Forget it. I’m doing it. I want this over with. I want this out of me. Steve came clean four weeks ago and I’ve been saying ever since that I’d do the same. If nothing else I owe it to Steve to not leave him feeling like he’s out in the cold on this.
The devotion is wrapping up and I haven’t heard a single word of it. My mind has been racing and fully self absorbed. Some routine weekly announcements and then it starts. Who wants to go first? Simple answers to a simple question. Answer if you want. Don’t answer if you don’t want to. It’s not too late to bail on this. The question: What are some of your victories and failures. I have a plan. Let’s focus on a few good victories. I graduated Suma Cum Laude from undergrad. That’s a victory. We’ll start with that. Now onto some failures.
Here we go.
Everything, every sound, every tiny shift in someone’s chair falls into slow motion. I feel their eyes on me like spotlights pointed at a stage. I feel heat in my face and I can only imagine how red it is. I decide to just start talking and let it go where it goes.
“I can’t stop. I can’t. I’ve tried. I can’t stop guys. I don’t know what to do to stop.”
And then it happens. I say it. I tell them. All of it. I don’t hold back. I let it out. I literally feel the tension leave my body as I lay it all out through a curtain of tears to this group of men who have already changed my life and are about to change it more than I could ever imagine.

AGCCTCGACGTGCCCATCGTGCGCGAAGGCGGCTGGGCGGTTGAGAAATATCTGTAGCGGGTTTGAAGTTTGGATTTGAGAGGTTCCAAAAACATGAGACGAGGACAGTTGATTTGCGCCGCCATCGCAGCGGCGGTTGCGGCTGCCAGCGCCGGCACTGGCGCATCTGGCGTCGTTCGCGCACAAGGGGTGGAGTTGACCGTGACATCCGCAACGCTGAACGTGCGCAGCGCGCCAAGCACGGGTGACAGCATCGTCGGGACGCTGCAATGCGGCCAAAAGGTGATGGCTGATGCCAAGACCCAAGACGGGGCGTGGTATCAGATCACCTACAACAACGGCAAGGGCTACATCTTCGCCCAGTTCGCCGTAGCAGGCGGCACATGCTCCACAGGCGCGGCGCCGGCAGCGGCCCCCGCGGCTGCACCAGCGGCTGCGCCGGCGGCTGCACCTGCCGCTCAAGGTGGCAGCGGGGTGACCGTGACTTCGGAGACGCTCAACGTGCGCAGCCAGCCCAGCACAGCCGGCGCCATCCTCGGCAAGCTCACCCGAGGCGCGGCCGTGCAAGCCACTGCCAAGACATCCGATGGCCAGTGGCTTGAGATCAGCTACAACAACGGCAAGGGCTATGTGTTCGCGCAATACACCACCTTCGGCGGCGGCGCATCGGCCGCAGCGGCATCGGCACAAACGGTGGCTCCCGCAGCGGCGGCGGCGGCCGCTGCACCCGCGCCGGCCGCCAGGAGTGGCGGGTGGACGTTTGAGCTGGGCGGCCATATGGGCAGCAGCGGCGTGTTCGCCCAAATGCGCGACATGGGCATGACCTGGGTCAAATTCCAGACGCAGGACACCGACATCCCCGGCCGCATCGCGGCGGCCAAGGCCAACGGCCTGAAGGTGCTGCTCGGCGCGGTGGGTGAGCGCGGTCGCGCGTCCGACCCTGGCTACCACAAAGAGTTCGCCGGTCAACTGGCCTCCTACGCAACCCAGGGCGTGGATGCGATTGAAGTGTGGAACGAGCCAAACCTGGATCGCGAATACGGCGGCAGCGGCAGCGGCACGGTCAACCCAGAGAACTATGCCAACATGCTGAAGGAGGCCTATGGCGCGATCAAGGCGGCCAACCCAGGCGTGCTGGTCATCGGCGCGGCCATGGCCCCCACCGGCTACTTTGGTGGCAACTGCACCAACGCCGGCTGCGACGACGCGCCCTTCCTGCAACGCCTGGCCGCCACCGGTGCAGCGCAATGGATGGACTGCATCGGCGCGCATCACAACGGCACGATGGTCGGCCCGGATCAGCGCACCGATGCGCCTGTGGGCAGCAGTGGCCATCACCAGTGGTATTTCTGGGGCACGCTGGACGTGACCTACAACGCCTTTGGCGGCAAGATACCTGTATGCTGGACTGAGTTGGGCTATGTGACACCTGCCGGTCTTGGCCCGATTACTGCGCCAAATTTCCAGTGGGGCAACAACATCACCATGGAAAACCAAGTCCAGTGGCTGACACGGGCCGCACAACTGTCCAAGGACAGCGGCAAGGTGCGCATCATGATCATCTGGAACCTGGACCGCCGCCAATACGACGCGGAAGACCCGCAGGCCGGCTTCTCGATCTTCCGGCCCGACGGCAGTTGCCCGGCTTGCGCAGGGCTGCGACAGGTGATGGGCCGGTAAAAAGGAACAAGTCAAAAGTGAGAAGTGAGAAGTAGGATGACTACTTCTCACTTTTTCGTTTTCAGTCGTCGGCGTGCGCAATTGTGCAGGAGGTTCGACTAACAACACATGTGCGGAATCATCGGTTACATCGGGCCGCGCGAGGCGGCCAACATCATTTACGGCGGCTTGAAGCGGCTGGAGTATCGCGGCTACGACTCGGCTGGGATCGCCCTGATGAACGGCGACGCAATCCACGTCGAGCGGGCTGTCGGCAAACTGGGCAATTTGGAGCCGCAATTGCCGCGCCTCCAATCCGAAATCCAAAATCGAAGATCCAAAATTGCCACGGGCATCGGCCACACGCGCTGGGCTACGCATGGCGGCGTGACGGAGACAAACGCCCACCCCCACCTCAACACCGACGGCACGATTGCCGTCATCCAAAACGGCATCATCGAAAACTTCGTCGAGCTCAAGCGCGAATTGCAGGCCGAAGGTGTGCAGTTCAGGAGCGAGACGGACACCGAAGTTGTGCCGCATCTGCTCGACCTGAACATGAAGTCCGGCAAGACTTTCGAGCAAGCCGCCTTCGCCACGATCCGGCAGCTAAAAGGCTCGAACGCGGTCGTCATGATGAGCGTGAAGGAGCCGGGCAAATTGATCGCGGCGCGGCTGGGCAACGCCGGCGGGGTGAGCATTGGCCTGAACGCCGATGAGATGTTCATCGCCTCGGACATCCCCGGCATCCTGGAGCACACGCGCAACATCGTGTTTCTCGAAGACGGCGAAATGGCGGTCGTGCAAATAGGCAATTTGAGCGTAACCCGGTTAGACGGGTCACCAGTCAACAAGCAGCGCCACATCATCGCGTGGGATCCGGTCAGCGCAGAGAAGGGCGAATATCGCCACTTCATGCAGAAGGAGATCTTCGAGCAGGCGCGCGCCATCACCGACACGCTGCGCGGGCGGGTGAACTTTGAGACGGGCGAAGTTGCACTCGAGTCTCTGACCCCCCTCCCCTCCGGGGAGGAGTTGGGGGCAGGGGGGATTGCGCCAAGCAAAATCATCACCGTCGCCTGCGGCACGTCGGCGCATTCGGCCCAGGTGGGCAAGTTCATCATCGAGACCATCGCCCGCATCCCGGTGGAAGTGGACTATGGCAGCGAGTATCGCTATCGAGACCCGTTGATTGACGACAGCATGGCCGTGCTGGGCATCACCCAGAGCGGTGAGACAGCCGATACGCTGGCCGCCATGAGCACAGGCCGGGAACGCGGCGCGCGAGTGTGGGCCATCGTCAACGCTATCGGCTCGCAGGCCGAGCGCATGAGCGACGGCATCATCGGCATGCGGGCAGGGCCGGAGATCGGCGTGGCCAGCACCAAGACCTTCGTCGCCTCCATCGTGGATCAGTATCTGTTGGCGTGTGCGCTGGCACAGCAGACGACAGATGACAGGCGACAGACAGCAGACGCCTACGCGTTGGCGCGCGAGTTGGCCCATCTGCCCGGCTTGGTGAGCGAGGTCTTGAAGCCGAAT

Then it’s silent for what feels like an eternity. Dead silent. Then Alan stands up. He walks over. “Stand up brother.” I look up, probably with the humiliated face of an 8 year old boy. He says, “I said stand up brother.” I stand up, and he grabs me like he’s never going to let go. And he says right into my ear, “What did you think? That we’d walk away? Is that what you thought?” I lose it. I absolutely lose it. The wall is down. The façade is shattered. My broken pieces are out there for them to see and I lose it. And Alan isn’t letting go. “I love you brother,” he says. “Nothing changes that. Not ever.”